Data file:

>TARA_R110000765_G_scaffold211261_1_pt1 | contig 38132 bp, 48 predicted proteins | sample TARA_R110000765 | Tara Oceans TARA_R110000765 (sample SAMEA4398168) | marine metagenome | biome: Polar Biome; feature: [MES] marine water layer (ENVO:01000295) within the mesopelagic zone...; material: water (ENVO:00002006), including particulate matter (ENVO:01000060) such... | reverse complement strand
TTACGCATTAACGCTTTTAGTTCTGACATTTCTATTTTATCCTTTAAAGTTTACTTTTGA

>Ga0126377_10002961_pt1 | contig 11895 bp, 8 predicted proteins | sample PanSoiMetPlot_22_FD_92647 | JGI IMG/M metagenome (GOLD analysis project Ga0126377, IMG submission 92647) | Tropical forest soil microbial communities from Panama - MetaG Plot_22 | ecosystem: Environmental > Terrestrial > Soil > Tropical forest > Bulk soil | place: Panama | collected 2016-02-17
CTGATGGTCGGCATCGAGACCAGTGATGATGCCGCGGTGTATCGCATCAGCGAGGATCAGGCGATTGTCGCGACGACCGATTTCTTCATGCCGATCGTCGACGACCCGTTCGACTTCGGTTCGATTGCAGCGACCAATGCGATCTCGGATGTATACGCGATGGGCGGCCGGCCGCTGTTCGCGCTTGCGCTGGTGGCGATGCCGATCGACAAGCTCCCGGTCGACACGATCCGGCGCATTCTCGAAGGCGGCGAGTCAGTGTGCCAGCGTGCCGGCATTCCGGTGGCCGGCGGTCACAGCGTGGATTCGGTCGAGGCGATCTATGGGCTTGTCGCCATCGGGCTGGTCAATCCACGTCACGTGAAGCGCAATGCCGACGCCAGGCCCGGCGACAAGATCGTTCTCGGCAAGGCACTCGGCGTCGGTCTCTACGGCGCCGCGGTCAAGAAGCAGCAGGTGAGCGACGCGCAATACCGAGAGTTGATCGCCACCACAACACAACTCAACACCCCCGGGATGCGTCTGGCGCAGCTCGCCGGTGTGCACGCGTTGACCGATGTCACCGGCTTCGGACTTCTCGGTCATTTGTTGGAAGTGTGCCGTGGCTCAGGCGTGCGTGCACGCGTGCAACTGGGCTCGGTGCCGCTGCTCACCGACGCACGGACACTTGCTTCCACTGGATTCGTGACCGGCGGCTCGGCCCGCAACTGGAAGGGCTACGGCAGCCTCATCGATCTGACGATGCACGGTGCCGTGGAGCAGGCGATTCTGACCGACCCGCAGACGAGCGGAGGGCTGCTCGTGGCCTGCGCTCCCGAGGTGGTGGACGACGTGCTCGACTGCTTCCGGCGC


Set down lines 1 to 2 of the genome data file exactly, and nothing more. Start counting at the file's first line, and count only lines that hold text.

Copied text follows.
>TARA_R110000765_G_scaffold211261_1_pt1 | contig 38132 bp, 48 predicted proteins | sample TARA_R110000765 | Tara Oceans TARA_R110000765 (sample SAMEA4398168) | marine metagenome | biome: Polar Biome; feature: [MES] marine water layer (ENVO:01000295) within the mesopelagic zone...; material: water (ENVO:00002006), including particulate matter (ENVO:01000060) such... | reverse complement strand
TTACGCATTAACGCTTTTAGTTCTGACATTTCTATTTTATCCTTTAAAGTTTACTTTTGA